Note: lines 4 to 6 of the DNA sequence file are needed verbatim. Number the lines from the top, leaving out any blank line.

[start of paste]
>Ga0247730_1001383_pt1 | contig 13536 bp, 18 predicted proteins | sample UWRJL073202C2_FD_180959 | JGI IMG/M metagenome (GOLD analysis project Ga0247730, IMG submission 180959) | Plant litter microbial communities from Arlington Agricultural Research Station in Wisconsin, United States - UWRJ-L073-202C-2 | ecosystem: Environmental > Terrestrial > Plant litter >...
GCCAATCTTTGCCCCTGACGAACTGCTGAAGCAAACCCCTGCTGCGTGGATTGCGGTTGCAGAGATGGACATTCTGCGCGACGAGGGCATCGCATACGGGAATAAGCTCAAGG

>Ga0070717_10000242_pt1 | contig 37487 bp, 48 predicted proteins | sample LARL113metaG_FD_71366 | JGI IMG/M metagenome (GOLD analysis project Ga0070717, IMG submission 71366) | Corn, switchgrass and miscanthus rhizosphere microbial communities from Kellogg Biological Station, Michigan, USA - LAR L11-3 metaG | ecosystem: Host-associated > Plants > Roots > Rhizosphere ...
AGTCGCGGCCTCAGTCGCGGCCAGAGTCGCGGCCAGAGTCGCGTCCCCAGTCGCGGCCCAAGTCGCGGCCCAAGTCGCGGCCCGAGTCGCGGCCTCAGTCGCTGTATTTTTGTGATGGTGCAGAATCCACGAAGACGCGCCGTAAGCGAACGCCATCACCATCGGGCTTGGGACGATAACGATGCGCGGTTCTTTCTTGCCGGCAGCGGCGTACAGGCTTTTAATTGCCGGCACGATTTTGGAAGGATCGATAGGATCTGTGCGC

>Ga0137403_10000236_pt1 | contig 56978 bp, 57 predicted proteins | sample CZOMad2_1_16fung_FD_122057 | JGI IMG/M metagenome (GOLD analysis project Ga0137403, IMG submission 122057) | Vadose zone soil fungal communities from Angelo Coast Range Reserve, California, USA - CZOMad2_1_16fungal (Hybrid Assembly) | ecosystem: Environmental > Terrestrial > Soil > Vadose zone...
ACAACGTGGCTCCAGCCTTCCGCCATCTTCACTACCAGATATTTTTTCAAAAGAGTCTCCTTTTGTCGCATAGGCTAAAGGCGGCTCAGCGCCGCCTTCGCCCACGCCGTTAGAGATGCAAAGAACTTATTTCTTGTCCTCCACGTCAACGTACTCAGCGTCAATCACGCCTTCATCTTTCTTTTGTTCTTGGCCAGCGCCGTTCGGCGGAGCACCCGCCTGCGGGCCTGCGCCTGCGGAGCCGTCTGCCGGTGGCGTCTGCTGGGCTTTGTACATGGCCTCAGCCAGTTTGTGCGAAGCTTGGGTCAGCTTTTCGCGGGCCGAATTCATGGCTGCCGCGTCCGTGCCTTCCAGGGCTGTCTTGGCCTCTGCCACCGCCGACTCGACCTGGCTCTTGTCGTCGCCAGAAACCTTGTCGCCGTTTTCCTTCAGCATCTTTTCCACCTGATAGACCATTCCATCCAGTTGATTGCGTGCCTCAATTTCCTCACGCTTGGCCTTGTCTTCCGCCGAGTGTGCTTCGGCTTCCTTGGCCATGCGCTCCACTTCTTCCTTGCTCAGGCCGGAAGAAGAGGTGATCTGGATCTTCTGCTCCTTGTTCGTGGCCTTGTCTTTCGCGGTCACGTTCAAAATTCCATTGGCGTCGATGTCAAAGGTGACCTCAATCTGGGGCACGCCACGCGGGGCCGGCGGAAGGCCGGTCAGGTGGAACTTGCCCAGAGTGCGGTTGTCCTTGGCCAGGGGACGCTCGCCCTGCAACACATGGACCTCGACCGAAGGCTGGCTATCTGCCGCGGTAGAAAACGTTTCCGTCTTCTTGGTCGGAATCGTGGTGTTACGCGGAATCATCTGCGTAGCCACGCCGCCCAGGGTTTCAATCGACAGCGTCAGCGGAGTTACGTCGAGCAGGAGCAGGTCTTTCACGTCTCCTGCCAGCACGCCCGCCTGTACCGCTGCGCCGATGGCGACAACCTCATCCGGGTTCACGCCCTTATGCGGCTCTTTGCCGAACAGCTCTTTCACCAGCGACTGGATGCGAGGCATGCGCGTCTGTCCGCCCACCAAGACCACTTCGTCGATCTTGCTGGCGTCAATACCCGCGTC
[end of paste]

AGTCGCGGCCTCAGTCGCGGCCAGAGTCGCGGCCAGAGTCGCGTCCCCAGTCGCGGCCCAAGTCGCGGCCCAAGTCGCGGCCCGAGTCGCGGCCTCAGTCGCTGTATTTTTGTGATGGTGCAGAATCCACGAAGACGCGCCGTAAGCGAACGCCATCACCATCGGGCTTGGGACGATAACGATGCGCGGTTCTTTCTTGCCGGCAGCGGCGTACAGGCTTTTAATTGCCGGCACGATTTTGGAAGGATCGATAGGATCTGTGCGC

>Ga0137403_10000236_pt1 | contig 56978 bp, 57 predicted proteins | sample CZOMad2_1_16fung_FD_122057 | JGI IMG/M metagenome (GOLD analysis project Ga0137403, IMG submission 122057) | Vadose zone soil fungal communities from Angelo Coast Range Reserve, California, USA - CZOMad2_1_16fungal (Hybrid Assembly) | ecosystem: Environmental > Terrestrial > Soil > Vadose zone...
ACAACGTGGCTCCAGCCTTCCGCCATCTTCACTACCAGATATTTTTTCAAAAGAGTCTCCTTTTGTCGCATAGGCTAAAGGCGGCTCAGCGCCGCCTTCGCCCACGCCGTTAGAGATGCAAAGAACTTATTTCTTGTCCTCCACGTCAACGTACTCAGCGTCAATCACGCCTTCATCTTTCTTTTGTTCTTGGCCAGCGCCGTTCGGCGGAGCACCCGCCTGCGGGCCTGCGCCTGCGGAGCCGTCTGCCGGTGGCGTCTGCTGGGCTTTGTACATGGCCTCAGCCAGTTTGTGCGAAGCTTGGGTCAGCTTTTCGCGGGCCGAATTCATGGCTGCCGCGTCCGTGCCTTCCAGGGCTGTCTTGGCCTCTGCCACCGCCGACTCGACCTGGCTCTTGTCGTCGCCAGAAACCTTGTCGCCGTTTTCCTTCAGCATCTTTTCCACCTGATAGACCATTCCATCCAGTTGATTGCGTGCCTCAATTTCCTCACGCTTGGCCTTGTCTTCCGCCGAGTGTGCTTCGGCTTCCTTGGCCATGCGCTCCACTTCTTCCTTGCTCAGGCCGGAAGAAGAGGTGATCTGGATCTTCTGCTCCTTGTTCGTGGCCTTGTCTTTCGCGGTCACGTTCAAAATTCCATTGGCGTCGATGTCAAAGGTGACCTCAATCTGGGGCACGCCACGCGGGGCCGGCGGAAGGCCGGTCAGGTGGAACTTGCCCAGAGTGCGGTTGTCCTTGGCCAGGGGACGCTCGCCCTGCAACACATGGACCTCGACCGAAGGCTGGCTATCTGCCGCGGTAGAAAACGTTTCCGTCTTCTTGGTCGGAATCGTGGTGTTACGCGGAATCATCTGCGTAGCCACGCCGCCCAGGGTTTCAATCGACAGCGTCAGCGGAGTTACGTCGAGCAGGAGCAGGTCTTTCACGTCTCCTGCCAGCACGCCCGCCTGTACCGCTGCGCCGATGGCGACAACCTCATCCGGGTTCACGCCCTTATGCGGCTCTTTGCCGAACAGCTCTTTCACCAGCGACTGGATGCGAGGCATGCGCGTCTGTCCGCCCACCAAGACCACTTCGTCGATCTTGCTGGCGTCAATACCCGCGTC